10. To assemble: Core each cupcake and drizzle a teaspoon of the blueberry caramel into the core. Generously fill each cupcake with the bleu Devonshire cream. Using a round tip and pastry bag, ice each cupcake with blue agave icing, encasing the generous amount of Devonshire cream, creating a combination of shells on top. Use blueberry caramel as a drizzle on top of cupcakes and place a bleu cheese brulee as garnish on top.

Bakeware for your recipe

You will find below are bakeware items that could be needed for this Blue Cupcakes recipe or similar recipes. Feel free to skip to the next item if it doesn’t apply.

  • Cooking pots
  • Frying pan
  • Steamers
  • Colander
  • Skillet
  • Knives
  • Cutting board
  • Grater
  • Saucepan
  • Stockpot
  • Spatula
  • Tongs
  • Measuring cups
  • Wooden Spoon

Categories in this Recipe

  • Baking – Baking is a method of preparing food that uses dry heat, typically in an oven, but can also be done in hot ashes, or on hot stones. The most common baked item is bread but many other types of foods are baked. Heat is gradually transferred “from the surface of cakes, cookies, and breads to their center. As heat travels through, it transforms batters and doughs into baked goods and more with a firm dry crust and a softer center”. Baking can be combined with grilling to produce a hybrid barbecue variant by using both methods simultaneously, or one after the other. Baking is related to barbecuing because the concept of the masonry oven is similar to that of a smoke pit.Because of historical social and familial roles, baking has traditionally been performed at home by women for day-to-day meals and by men in bakeries and restaurants for local consumption. When production was industrialized, baking was automated by machines in large factories. The art of baking remains a fundamental skill and is important for nutrition, as baked goods, especially breads, are a common and important food, both from an economic and cultural point of view. A person who prepares baked goods as a profession is called a baker. On a related note, a pastry chef is someone who is trained in the art of making pastries, desserts, bread and other baked goods.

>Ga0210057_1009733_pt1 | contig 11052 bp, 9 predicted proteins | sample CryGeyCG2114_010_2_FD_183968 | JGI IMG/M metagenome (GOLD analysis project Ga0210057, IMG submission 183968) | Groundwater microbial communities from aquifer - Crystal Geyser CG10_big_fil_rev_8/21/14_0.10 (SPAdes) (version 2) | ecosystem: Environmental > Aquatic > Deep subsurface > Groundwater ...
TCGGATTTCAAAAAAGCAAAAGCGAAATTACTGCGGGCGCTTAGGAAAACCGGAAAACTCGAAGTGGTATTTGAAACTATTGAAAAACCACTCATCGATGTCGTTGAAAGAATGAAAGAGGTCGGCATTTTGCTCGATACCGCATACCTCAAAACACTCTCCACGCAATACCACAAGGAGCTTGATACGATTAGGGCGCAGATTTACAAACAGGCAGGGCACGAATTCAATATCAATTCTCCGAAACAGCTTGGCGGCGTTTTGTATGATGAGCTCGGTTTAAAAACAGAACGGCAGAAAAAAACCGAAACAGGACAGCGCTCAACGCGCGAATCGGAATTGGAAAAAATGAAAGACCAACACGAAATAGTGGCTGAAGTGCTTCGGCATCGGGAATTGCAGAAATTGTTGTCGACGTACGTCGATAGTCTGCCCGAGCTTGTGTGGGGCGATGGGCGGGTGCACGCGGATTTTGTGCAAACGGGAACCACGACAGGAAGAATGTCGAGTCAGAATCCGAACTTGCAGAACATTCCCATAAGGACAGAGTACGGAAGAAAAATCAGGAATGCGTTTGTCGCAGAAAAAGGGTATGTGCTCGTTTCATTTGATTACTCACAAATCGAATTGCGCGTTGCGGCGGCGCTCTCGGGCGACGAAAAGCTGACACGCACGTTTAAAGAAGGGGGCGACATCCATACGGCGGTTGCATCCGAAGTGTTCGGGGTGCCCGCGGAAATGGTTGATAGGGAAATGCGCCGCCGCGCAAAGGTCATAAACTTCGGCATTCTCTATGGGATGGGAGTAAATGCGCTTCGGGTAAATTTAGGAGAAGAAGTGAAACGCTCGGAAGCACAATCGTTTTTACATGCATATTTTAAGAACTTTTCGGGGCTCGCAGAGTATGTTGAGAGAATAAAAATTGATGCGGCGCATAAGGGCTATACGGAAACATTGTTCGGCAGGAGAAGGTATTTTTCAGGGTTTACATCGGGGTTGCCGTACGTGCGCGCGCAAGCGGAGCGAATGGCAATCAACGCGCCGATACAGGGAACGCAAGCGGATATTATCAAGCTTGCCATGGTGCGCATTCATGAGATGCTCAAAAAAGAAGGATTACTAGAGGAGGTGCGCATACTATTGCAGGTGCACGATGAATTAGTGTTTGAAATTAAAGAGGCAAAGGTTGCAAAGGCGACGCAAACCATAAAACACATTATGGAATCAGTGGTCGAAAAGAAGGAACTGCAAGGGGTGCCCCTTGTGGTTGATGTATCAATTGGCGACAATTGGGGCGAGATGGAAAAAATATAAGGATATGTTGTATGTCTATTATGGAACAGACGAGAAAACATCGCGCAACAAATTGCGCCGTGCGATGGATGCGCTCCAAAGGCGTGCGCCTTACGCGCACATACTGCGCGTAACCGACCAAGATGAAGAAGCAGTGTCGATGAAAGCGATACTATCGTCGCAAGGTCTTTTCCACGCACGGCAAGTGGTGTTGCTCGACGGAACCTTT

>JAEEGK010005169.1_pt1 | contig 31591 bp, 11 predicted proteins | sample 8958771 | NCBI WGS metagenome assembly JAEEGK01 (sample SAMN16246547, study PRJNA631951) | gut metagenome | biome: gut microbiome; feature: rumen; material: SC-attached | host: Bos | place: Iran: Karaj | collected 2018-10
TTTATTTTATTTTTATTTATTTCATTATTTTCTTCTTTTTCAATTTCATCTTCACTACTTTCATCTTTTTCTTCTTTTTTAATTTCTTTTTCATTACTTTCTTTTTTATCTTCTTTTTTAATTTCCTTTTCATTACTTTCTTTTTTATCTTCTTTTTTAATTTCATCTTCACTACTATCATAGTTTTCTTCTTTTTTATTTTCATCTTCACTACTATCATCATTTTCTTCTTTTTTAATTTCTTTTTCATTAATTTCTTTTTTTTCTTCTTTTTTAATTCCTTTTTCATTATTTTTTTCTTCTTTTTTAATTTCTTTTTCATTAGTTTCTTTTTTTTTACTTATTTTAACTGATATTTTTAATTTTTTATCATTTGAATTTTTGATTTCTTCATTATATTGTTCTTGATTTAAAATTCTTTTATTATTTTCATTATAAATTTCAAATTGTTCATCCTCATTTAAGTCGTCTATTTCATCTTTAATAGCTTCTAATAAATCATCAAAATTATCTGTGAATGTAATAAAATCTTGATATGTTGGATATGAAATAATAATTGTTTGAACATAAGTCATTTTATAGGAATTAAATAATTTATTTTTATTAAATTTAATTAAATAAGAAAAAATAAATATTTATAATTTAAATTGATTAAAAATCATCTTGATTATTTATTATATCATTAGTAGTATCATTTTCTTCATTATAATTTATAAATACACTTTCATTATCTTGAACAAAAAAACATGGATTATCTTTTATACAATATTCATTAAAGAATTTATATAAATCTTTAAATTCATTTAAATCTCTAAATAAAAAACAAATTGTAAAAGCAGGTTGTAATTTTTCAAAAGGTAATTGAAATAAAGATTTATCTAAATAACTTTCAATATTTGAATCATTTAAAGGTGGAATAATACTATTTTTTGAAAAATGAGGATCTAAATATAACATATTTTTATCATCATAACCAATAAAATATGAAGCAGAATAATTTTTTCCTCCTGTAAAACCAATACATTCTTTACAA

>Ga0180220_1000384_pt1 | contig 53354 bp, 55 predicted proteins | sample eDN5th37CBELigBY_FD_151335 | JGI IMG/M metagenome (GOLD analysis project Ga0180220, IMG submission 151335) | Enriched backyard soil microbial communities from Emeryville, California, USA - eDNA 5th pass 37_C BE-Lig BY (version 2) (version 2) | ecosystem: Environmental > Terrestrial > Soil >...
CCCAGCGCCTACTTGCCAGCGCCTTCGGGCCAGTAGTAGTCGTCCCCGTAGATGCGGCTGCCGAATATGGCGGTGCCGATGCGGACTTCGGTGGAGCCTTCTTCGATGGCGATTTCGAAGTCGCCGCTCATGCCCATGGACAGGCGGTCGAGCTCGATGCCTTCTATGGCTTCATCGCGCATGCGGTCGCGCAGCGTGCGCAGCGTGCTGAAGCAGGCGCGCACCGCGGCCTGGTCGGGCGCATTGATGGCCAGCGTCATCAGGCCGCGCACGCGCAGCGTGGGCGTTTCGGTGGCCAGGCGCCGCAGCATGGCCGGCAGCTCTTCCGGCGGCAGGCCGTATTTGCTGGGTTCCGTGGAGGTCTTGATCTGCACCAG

• Dessert – Dessert (/dɪˈzɜːrt/) is a course that concludes a meal. The course consists of sweet foods, such as confections, and possibly a beverage such as dessert wine and liqueur. In some parts of the world, such as much of Central Africa and West Africa, and most parts of China, there is no tradition of a dessert course to conclude a meal.The term dessert can apply to many confections, such as biscuits, cakes, cookies, custards, gelatins, ice creams, pastries, pies, puddings, macaroons, sweet soups, tarts and fruit salad. Fruit is also commonly found in dessert courses because of its naturally occurring sweetness. Some cultures sweeten foods that are more commonly savory to create desserts.
  • Cupcake – A cupcake (also British English: fairy cake; Hiberno-English: bun) is a small cake designed to serve one person, which may be baked in a small thin paper or aluminum cup. As with larger cakes, frosting and other cake decorations such as fruit and candy may be applied.
  • Blue Cheese – Blue cheese or bleu cheese is cheese made with cultures of the mold Penicillium, giving it spots or veins of the mold throughout the cheese, which can vary in color through various shades of blue and green. This carries a distinct smell, either from that or various specially cultivated bacteria. Some blue cheeses are injected with spores before the curds form, and others have spores mixed in with the curds after they form. Blue cheeses are typically aged in a temperature-controlled environment such as a cave. Blue cheese can be eaten by itself or can be spread, crumbled or melted into or over a range of other foods.The characteristic flavor of blue cheeses tends to be sharp and salty. Their distinct smell comes from both the mold and types of bacteria encouraged to grow on the cheese: for example, the bacterium Brevibacterium linens is responsible for the smell of many blue cheeses, as well as foot odor and other human body odors.